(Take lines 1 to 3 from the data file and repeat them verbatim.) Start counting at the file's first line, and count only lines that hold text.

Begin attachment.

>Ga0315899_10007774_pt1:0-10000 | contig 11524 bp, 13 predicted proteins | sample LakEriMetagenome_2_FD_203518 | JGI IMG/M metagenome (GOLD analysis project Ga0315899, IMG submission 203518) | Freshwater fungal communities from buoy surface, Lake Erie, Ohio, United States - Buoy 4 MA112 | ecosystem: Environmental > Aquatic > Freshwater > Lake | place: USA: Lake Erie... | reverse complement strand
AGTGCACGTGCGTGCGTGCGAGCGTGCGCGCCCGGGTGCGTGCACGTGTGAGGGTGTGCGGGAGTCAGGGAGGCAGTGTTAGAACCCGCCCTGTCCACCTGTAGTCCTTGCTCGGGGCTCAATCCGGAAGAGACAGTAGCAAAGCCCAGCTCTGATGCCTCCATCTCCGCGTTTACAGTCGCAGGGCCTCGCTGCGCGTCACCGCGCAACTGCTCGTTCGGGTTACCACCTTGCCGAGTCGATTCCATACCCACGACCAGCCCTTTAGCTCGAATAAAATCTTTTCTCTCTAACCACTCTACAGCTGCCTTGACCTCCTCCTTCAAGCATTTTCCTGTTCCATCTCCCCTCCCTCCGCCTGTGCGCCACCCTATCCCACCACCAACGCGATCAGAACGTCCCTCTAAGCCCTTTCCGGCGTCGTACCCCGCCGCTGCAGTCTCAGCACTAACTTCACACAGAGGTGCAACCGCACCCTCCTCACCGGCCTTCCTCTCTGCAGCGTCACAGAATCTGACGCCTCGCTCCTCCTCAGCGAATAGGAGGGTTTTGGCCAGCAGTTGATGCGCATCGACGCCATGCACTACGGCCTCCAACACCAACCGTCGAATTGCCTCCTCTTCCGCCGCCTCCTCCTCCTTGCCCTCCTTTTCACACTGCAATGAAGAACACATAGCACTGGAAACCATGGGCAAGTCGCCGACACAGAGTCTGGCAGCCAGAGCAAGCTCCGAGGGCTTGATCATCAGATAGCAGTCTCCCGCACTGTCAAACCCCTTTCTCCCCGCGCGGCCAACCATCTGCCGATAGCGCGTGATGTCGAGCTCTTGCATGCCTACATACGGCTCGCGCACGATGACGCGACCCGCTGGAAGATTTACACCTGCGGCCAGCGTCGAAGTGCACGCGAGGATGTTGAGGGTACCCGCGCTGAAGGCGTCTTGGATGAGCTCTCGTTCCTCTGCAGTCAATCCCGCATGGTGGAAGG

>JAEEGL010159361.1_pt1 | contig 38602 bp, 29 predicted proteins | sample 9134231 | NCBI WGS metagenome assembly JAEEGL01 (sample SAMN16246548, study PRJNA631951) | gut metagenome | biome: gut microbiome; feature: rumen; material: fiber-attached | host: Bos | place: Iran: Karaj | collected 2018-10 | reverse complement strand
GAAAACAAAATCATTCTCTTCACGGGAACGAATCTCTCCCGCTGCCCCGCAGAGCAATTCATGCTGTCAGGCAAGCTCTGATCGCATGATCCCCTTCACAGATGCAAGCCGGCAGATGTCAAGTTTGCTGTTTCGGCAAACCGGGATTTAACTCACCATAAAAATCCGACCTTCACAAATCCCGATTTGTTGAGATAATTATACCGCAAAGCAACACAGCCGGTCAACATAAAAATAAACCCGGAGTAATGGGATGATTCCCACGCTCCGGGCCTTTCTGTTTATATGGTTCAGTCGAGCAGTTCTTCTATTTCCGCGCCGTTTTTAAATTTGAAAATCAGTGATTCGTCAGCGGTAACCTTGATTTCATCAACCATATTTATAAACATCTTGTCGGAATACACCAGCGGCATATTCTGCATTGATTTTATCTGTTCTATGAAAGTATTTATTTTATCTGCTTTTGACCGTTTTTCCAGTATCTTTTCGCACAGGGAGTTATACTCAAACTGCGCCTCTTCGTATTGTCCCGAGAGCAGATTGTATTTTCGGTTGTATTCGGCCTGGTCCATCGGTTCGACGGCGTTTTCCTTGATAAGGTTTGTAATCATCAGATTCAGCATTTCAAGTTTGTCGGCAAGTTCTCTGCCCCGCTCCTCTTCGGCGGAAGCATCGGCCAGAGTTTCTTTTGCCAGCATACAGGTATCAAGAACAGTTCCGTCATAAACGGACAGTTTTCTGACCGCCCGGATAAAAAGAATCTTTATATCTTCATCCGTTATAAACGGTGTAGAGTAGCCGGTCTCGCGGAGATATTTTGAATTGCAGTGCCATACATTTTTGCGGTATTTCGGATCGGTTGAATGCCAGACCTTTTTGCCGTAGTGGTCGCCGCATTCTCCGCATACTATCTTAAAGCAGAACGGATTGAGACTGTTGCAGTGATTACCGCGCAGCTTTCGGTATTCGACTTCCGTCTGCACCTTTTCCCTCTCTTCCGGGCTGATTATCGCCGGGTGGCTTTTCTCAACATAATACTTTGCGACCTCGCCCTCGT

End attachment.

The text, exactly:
>Ga0315899_10007774_pt1:0-10000 | contig 11524 bp, 13 predicted proteins | sample LakEriMetagenome_2_FD_203518 | JGI IMG/M metagenome (GOLD analysis project Ga0315899, IMG submission 203518) | Freshwater fungal communities from buoy surface, Lake Erie, Ohio, United States - Buoy 4 MA112 | ecosystem: Environmental > Aquatic > Freshwater > Lake | place: USA: Lake Erie... | reverse complement strand
AGTGCACGTGCGTGCGTGCGAGCGTGCGCGCCCGGGTGCGTGCACGTGTGAGGGTGTGCGGGAGTCAGGGAGGCAGTGTTAGAACCCGCCCTGTCCACCTGTAGTCCTTGCTCGGGGCTCAATCCGGAAGAGACAGTAGCAAAGCCCAGCTCTGATGCCTCCATCTCCGCGTTTACAGTCGCAGGGCCTCGCTGCGCGTCACCGCGCAACTGCTCGTTCGGGTTACCACCTTGCCGAGTCGATTCCATACCCACGACCAGCCCTTTAGCTCGAATAAAATCTTTTCTCTCTAACCACTCTACAGCTGCCTTGACCTCCTCCTTCAAGCATTTTCCTGTTCCATCTCCCCTCCCTCCGCCTGTGCGCCACCCTATCCCACCACCAACGCGATCAGAACGTCCCTCTAAGCCCTTTCCGGCGTCGTACCCCGCCGCTGCAGTCTCAGCACTAACTTCACACAGAGGTGCAACCGCACCCTCCTCACCGGCCTTCCTCTCTGCAGCGTCACAGAATCTGACGCCTCGCTCCTCCTCAGCGAATAGGAGGGTTTTGGCCAGCAGTTGATGCGCATCGACGCCATGCACTACGGCCTCCAACACCAACCGTCGAATTGCCTCCTCTTCCGCCGCCTCCTCCTCCTTGCCCTCCTTTTCACACTGCAATGAAGAACACATAGCACTGGAAACCATGGGCAAGTCGCCGACACAGAGTCTGGCAGCCAGAGCAAGCTCCGAGGGCTTGATCATCAGATAGCAGTCTCCCGCACTGTCAAACCCCTTTCTCCCCGCGCGGCCAACCATCTGCCGATAGCGCGTGATGTCGAGCTCTTGCATGCCTACATACGGCTCGCGCACGATGACGCGACCCGCTGGAAGATTTACACCTGCGGCCAGCGTCGAAGTGCACGCGAGGATGTTGAGGGTACCCGCGCTGAAGGCGTCTTGGATGAGCTCTCGTTCCTCTGCAGTCAATCCCGCATGGTGGAAGG

>JAEEGL010159361.1_pt1 | contig 38602 bp, 29 predicted proteins | sample 9134231 | NCBI WGS metagenome assembly JAEEGL01 (sample SAMN16246548, study PRJNA631951) | gut metagenome | biome: gut microbiome; feature: rumen; material: fiber-attached | host: Bos | place: Iran: Karaj | collected 2018-10 | reverse complement strand